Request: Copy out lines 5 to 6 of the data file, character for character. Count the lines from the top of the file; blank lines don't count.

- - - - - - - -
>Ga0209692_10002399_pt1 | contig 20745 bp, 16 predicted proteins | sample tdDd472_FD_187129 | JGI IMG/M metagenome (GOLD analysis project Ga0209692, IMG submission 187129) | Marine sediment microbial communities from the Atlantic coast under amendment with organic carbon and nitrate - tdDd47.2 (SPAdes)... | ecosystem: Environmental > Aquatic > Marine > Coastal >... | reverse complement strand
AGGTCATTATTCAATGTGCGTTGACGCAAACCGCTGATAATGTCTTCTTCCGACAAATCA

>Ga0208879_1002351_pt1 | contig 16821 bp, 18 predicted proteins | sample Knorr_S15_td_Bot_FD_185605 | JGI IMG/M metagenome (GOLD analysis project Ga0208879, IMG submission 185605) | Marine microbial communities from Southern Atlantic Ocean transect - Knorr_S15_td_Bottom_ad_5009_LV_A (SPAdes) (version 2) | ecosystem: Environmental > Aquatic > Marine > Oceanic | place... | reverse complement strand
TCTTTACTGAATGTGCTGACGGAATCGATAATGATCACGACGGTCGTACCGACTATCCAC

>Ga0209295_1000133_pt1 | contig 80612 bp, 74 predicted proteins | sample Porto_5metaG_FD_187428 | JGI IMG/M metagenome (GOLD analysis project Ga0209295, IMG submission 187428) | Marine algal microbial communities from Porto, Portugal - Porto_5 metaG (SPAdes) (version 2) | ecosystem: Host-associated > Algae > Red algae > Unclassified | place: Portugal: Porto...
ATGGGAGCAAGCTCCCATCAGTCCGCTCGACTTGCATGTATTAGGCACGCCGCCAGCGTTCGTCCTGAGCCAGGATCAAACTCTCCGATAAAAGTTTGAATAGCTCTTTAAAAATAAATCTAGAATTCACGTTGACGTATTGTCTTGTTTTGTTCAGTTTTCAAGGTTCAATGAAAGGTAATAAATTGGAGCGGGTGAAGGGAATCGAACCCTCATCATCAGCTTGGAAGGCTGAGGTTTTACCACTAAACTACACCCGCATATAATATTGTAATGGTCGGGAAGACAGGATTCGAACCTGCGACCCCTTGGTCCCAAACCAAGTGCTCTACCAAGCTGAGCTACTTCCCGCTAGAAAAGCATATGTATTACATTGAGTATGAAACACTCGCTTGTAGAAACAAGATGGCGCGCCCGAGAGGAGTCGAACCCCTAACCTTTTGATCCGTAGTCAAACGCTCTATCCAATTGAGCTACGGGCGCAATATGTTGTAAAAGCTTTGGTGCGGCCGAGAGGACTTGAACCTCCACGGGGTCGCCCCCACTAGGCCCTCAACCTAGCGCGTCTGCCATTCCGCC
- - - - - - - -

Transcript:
>Ga0209295_1000133_pt1 | contig 80612 bp, 74 predicted proteins | sample Porto_5metaG_FD_187428 | JGI IMG/M metagenome (GOLD analysis project Ga0209295, IMG submission 187428) | Marine algal microbial communities from Porto, Portugal - Porto_5 metaG (SPAdes) (version 2) | ecosystem: Host-associated > Algae > Red algae > Unclassified | place: Portugal: Porto...
ATGGGAGCAAGCTCCCATCAGTCCGCTCGACTTGCATGTATTAGGCACGCCGCCAGCGTTCGTCCTGAGCCAGGATCAAACTCTCCGATAAAAGTTTGAATAGCTCTTTAAAAATAAATCTAGAATTCACGTTGACGTATTGTCTTGTTTTGTTCAGTTTTCAAGGTTCAATGAAAGGTAATAAATTGGAGCGGGTGAAGGGAATCGAACCCTCATCATCAGCTTGGAAGGCTGAGGTTTTACCACTAAACTACACCCGCATATAATATTGTAATGGTCGGGAAGACAGGATTCGAACCTGCGACCCCTTGGTCCCAAACCAAGTGCTCTACCAAGCTGAGCTACTTCCCGCTAGAAAAGCATATGTATTACATTGAGTATGAAACACTCGCTTGTAGAAACAAGATGGCGCGCCCGAGAGGAGTCGAACCCCTAACCTTTTGATCCGTAGTCAAACGCTCTATCCAATTGAGCTACGGGCGCAATATGTTGTAAAAGCTTTGGTGCGGCCGAGAGGACTTGAACCTCCACGGGGTCGCCCCCACTAGGCCCTCAACCTAGCGCGTCTGCCATTCCGCC